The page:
Chinese consumers
Wealthy Chinese individuals are looking to leave China in search of a better education for their children and economic security elsewhere Reuters

Nearly half of China's wealthiest individuals plan to emigrate within five years, according to a survey by Barclays Wealth.

The poll of 2,000 people with wealth of more than $1.5m (£923,000 / €1.16m) found that 47% of those from China could leave by 2019. There are almost 1.1 million dollar-millionaires in China.

But the Chinese who choose to move tend to stick close by, with a preference for Hong Kong and Singapore, though many do end up in the UK and North America.

"The reality is that most ultra-high net worth individuals in China are probably making money in China right now," said Liam Bailey, head of residential research at global estate agency Knight Frank.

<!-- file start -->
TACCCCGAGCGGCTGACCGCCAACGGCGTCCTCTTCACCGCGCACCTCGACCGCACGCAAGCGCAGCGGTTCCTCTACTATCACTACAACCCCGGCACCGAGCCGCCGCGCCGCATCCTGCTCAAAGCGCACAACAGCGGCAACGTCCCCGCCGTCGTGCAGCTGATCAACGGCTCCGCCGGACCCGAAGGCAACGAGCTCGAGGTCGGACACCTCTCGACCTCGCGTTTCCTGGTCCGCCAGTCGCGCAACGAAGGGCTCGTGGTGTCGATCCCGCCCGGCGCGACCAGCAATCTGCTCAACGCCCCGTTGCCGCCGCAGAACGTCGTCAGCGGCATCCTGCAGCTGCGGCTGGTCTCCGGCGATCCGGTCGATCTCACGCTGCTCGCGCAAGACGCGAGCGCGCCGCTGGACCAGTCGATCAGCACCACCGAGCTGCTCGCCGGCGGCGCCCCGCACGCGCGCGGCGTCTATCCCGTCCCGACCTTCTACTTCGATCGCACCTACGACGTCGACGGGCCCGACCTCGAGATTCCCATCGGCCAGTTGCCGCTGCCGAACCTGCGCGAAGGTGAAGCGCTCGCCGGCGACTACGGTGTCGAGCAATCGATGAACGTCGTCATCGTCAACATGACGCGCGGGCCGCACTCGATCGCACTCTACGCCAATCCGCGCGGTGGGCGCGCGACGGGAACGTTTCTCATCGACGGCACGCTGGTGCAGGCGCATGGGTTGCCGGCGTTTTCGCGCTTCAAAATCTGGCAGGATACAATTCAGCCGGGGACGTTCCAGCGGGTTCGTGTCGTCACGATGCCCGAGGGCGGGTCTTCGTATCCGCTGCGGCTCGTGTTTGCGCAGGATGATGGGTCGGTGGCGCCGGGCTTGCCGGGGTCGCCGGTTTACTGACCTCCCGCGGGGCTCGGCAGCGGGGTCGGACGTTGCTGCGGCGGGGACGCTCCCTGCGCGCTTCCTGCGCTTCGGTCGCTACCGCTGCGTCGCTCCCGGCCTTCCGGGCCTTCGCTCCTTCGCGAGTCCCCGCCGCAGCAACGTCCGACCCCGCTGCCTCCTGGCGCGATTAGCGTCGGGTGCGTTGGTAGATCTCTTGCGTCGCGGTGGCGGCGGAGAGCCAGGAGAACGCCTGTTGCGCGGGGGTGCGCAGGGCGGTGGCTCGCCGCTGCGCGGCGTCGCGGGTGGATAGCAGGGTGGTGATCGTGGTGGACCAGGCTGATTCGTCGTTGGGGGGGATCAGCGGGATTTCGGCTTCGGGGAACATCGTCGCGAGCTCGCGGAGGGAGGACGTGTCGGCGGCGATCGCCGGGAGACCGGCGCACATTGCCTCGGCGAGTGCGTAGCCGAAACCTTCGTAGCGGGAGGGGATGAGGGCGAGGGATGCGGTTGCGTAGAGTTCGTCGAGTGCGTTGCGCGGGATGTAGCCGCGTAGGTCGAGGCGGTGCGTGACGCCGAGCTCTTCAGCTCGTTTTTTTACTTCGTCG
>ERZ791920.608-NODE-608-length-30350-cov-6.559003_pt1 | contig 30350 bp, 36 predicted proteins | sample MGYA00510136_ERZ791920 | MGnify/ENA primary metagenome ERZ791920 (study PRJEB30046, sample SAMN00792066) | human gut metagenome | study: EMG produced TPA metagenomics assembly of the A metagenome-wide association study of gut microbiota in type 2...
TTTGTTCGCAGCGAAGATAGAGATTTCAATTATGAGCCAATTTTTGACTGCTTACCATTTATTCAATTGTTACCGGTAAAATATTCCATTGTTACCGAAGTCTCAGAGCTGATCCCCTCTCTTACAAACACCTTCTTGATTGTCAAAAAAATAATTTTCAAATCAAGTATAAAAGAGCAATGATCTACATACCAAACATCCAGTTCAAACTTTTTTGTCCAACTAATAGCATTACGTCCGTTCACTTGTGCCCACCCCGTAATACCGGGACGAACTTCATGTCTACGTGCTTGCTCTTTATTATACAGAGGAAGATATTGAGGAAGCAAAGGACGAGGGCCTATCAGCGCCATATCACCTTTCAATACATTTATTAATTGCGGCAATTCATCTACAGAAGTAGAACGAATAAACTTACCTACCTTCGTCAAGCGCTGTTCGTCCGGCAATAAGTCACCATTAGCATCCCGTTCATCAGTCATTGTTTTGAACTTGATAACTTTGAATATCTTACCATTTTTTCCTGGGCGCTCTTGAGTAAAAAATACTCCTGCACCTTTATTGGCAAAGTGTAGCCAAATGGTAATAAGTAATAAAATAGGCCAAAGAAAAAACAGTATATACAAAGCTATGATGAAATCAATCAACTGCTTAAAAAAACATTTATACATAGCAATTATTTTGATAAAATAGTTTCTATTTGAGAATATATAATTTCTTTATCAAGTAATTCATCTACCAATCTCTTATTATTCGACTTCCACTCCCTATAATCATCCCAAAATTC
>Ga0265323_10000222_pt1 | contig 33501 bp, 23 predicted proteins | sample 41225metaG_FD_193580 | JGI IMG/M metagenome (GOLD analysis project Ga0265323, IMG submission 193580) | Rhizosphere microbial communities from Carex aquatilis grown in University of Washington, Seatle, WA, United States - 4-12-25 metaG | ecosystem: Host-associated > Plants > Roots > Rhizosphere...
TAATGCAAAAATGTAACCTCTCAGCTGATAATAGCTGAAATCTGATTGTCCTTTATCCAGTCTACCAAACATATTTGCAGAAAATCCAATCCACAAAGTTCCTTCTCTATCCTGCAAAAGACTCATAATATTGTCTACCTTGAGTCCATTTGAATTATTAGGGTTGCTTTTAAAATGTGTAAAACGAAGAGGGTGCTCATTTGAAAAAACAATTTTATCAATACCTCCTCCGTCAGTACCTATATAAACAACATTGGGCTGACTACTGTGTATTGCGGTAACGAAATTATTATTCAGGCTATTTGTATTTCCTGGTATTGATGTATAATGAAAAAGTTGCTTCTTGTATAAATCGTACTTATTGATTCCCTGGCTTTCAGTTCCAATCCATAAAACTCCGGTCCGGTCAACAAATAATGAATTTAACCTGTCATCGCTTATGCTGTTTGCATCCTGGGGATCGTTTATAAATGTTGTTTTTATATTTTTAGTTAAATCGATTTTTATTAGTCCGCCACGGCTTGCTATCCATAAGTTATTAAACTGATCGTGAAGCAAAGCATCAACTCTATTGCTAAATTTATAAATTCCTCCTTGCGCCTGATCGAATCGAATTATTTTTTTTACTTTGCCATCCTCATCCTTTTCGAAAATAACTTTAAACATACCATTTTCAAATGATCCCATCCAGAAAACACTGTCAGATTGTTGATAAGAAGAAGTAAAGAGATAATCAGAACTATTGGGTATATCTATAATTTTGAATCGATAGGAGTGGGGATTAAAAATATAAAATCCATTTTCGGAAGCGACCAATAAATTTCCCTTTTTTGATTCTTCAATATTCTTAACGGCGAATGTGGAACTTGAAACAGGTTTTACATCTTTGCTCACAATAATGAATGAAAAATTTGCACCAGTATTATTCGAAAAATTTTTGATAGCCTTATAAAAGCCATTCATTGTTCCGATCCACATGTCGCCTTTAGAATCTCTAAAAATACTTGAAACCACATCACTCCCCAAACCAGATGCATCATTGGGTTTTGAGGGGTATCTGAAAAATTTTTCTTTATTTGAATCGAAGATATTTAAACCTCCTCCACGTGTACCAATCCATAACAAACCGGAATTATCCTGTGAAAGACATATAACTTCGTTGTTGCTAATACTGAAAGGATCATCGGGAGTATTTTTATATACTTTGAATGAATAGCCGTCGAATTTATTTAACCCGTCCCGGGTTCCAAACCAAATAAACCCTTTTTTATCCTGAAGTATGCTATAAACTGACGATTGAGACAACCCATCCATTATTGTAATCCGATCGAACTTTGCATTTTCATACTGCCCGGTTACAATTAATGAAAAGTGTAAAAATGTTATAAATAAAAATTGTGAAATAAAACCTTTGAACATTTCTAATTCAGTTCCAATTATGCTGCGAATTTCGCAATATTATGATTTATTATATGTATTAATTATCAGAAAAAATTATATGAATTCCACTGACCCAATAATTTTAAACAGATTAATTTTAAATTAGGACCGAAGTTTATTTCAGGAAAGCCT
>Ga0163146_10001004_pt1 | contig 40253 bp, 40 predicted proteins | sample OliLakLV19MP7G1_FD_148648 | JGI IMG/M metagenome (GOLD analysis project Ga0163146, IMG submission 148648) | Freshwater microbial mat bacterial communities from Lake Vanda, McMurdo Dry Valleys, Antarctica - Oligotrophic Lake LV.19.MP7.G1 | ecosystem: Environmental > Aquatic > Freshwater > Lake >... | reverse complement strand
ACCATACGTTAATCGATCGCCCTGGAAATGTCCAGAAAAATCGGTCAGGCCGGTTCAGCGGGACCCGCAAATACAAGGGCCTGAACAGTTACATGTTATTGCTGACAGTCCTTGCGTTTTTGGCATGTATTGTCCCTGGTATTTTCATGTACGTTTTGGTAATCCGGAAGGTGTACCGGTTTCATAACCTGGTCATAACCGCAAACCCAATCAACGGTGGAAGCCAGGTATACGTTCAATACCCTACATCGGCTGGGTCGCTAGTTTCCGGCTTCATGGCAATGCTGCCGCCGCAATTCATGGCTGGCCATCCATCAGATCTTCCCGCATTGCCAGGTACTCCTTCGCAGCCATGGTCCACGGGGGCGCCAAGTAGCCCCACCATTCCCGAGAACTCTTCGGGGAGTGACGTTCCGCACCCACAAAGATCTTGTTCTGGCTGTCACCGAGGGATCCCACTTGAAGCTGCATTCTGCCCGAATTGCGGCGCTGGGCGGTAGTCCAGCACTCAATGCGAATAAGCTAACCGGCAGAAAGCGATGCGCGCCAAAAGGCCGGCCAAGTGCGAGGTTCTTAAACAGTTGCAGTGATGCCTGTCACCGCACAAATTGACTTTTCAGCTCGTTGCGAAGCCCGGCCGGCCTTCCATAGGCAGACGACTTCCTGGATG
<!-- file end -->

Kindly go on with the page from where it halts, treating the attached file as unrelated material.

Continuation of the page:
"So, for business reasons, they need to be relatively close - that might prevent some of them going further afield."

Several reasons were cited from the survey for a desire to emigrate. These include: a better climate; to experience other cultures; a better education for their children; lower tax rates; and economic opportunities.

"It's not necessarily that they want to become citizens of that country because of a particularly strong attachment or connection; it comes from the head rather than the heart," said Nicholas Rollason, head of business immigration at London law firm Kingsley Napley.

"They would look at what they need to achieve, which tends to be children's education, asset protection, freedom of travel and security."

China's powerhouse economy has slowed in recent years as the government tries to get a grip on its reliance on public spending. The Chinese gross domestic product (GDP) growth rate peaked at 14.2% annually in 2007 and has since fallen sharply to 7.7% in 2013.

The economy is set to take over the US as the world's largest by the end of the decade. Since the early 1990s, China has seen a significant increase in its wealth. In the 2000s, China saw the emergence of its first ever dollar-billionaire class.